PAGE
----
Alpha lipoic acid helps to convert the food we eat into energy. Much of this action goes on in the mitochondria of the cells. It is also essential to blood sugar control, sugar. With a key role in several important enzyme systems, alpha lipoic acid has therapeutic potential in conditions such as diabetes, where the body cannot properly metabolize food into energy. Blood sugar control hastening the bodies breakdown of sugar. With a key role in several important enzyme systems, alpha lipoic acid has therapeutic potential in conditions such as diabetes, where the body cannot properly metabolize food into energy.

 

Blood sugar control

 

Alpha lipoic acid is used in Europe to treat peripheral neuropathy and cataracts, complications of diabetes. "Aipha-lipoic acid improves nerve blood flow, reduces oxidative stress, and improves distal nerve conduction in experimental diabetic neuropathy... Lipoic acid did not affect the nerve blood flow of normal nerves but improved that of diabetic neuropathy in a dose- dependent manner. "The antioxidant ability of alpha lipoic acid may be responsible for the improvement. "However, studies show it also leads to an improvement in blood sugar metabolism, reduces glycosylation of proteins, improves blood flow to the peripheral nerves, and actually stimulates the regeneration of nerve fibers."

 

When 80 diabetics were given either 600 mg of alpha lipoic acid, 100 micrograms of selenium or 1200 IU of natural-source vitamin E for three months, symptoms of neuropathy improved significantly with all three antioxidants, but not in the control group. The study reaffirms that oxidative stress causes many of the complications of diabetes. As alpha lipoic acid may affect how much insulin is required, diabetics should closely monitor their blood sugar levels if they take it.

 

Anticancer?

 

Well established research confirms that the occurrence of cancer increases when antioxidants are low. Antioxidants keep free radicals - in check before they can impair the immune system or damage cell DNA. Richard Passwater explains why alpha lipoic acid may be useful. "Oncogenes are genes that cause cancer. Oncogenes normally play a role in the growth and proliferation of cells, but when they are altered in some way such as by the activated NP kappa-B or a carcinogen, they cause the cell to become malignant. Dietary lipoic acid can enter the cytosol of cells and protect NF kappa-B from activation by radiation, free radicals or even sunlight."

 

Other conditions may benefit from alpha lipoic acid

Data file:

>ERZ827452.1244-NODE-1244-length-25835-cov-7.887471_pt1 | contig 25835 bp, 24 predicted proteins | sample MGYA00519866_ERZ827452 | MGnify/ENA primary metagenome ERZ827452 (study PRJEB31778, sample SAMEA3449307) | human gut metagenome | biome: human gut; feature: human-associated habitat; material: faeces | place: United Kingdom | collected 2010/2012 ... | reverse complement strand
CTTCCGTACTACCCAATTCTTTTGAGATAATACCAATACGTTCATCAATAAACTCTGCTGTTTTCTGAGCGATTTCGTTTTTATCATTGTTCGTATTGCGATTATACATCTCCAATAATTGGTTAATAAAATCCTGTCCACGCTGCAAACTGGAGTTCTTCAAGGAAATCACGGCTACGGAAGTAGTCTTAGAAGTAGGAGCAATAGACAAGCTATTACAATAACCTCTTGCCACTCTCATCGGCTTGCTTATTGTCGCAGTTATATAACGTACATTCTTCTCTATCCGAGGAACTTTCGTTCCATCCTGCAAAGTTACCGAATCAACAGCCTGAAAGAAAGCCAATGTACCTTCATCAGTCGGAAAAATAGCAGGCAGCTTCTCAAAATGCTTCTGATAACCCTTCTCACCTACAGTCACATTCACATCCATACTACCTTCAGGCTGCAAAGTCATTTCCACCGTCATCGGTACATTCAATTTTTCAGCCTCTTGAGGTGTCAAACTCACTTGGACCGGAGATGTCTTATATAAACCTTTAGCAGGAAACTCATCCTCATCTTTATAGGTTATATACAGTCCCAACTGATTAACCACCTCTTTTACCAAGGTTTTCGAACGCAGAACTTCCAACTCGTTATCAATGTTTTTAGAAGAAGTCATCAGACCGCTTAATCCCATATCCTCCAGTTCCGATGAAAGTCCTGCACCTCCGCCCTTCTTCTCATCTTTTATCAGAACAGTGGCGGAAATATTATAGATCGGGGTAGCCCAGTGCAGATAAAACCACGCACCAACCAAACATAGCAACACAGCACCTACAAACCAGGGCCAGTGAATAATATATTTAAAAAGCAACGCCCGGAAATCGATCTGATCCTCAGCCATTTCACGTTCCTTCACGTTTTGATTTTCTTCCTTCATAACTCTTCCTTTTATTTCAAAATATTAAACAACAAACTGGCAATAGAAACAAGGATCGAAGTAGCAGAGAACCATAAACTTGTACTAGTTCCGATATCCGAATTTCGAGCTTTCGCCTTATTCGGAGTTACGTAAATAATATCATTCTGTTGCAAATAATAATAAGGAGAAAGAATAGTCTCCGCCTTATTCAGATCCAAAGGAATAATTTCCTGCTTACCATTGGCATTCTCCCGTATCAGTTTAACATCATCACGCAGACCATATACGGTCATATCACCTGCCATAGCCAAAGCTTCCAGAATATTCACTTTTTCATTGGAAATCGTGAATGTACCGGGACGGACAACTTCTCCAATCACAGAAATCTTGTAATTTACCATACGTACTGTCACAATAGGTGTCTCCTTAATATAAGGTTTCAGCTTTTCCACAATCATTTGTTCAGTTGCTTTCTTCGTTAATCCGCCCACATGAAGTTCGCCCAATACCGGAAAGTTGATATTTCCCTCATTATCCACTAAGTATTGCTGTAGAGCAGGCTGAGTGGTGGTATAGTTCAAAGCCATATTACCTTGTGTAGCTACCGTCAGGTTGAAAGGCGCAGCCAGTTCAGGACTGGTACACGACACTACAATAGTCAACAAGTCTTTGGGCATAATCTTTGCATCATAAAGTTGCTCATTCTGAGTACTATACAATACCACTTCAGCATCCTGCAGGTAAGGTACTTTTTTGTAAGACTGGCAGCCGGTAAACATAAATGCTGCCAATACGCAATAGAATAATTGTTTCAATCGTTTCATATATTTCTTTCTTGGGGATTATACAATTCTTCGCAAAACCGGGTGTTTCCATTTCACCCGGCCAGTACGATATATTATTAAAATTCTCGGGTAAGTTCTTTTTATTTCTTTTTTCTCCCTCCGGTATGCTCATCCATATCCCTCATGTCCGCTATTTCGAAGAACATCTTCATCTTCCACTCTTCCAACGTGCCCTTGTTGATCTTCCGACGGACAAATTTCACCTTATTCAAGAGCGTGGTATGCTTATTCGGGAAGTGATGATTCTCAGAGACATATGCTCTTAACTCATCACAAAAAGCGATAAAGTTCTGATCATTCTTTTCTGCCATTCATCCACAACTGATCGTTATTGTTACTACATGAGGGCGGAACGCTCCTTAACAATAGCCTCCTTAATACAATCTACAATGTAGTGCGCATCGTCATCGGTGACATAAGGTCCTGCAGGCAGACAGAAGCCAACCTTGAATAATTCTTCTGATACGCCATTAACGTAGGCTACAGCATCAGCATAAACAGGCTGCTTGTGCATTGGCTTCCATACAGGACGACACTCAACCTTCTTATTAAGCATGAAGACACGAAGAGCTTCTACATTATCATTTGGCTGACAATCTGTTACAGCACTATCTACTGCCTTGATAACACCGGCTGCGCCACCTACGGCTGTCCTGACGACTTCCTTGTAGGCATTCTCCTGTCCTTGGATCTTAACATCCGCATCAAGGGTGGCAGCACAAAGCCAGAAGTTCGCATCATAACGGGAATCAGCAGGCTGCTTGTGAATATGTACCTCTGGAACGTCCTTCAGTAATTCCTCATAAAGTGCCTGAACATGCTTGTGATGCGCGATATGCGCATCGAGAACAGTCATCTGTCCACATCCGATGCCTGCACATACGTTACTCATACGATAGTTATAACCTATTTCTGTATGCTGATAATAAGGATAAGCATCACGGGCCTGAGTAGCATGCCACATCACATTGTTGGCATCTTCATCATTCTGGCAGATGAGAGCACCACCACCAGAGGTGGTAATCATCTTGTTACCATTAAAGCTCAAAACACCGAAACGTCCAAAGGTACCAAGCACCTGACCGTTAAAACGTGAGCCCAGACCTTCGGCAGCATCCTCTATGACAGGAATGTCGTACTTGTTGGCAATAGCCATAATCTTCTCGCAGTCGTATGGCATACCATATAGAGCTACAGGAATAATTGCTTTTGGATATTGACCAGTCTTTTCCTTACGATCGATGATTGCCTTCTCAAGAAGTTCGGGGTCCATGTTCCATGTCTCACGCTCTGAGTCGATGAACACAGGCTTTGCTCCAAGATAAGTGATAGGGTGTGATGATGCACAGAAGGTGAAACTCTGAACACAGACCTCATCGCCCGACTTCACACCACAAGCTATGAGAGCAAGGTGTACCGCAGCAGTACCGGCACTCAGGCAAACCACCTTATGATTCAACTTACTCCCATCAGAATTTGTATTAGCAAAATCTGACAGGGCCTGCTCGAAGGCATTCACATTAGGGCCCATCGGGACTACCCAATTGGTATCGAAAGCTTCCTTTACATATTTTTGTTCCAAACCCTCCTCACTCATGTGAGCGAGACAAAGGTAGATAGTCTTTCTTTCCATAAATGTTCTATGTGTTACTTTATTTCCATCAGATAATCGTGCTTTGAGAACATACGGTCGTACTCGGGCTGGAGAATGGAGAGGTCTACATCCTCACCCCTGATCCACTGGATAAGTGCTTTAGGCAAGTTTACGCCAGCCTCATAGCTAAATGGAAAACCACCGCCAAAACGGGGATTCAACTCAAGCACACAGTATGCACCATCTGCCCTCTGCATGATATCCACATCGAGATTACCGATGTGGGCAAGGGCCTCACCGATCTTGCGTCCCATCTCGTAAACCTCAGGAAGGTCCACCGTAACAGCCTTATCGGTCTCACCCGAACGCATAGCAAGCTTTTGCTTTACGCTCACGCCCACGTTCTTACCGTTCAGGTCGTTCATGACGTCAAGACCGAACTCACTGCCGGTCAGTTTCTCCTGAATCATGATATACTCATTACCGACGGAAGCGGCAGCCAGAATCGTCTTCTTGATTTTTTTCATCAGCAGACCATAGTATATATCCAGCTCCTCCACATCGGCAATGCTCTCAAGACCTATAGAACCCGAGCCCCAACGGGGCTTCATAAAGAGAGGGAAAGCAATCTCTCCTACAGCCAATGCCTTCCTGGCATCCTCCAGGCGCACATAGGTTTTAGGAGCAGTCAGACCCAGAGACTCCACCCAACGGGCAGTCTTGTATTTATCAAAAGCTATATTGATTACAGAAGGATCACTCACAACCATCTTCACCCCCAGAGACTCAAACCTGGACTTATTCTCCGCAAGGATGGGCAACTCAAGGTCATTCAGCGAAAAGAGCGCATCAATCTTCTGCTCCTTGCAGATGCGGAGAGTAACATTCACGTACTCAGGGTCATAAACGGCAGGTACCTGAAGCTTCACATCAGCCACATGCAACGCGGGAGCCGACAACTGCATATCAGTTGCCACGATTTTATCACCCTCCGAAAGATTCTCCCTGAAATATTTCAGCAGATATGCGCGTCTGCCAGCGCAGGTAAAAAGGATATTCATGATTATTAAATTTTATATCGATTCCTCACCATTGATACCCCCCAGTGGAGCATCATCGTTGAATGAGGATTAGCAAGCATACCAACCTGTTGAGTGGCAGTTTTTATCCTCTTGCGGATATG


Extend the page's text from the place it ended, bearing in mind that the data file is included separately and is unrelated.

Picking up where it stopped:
Alpha lipoic acid is such a versatile antioxidant that it may prove useful in any number of conditions caused by free radical damage. In animal studies alpha lipoic acid supplementation improved the long term memory of aged mice. Experiments in new born rats showed that alpha lipoic acid prevented cataract formation.

 

We make alpha lipoic acid, so why supplement?

 

Although we make alpha lipoic acid, our body is quite stingy in its manufacture, with little left over for antioxidant protection. "There is no doubt at all, however, that the body does synthesize alpha lipoic acid. There is a lot of evidence that the synthesized alpha lipoic acid is only adequate for the metabolic function, and that is needed for the antioxidant function comes from dietary sources including supplements."

 

Dosage

 

Experts suggest that 20 to 50 milligrams of alpha lipoic acid per day helps antioxidant support. For more serious ailments it is preferable to check with a knowledgeable health professional for correct dosage and monitoring.

 

Safety issues

 

Alpha lipoic acid has been used for three decades to treat diabetic neuropathy, at dosages from 300 to 600 milligrams daily, with no adverse effects. Diabetics who choose to take it should be under a physician's care to monitor blood glucose levels, as it may reduce the need for insulin or medication. Although alpha lipoic acid has no carcinogenic or teratogenic effects, it is not recommended for pregnant women at this time.

 

Antioxidants - more important than ever

 

Study after study shows that antioxidants are key to protecting us from the onset of degenerative diseases and the ravages of aging. Alpha lipoic acid, the 'near perfect' antioxidant may yet prove to be one of the most powerful allies in our antioxidant defense system.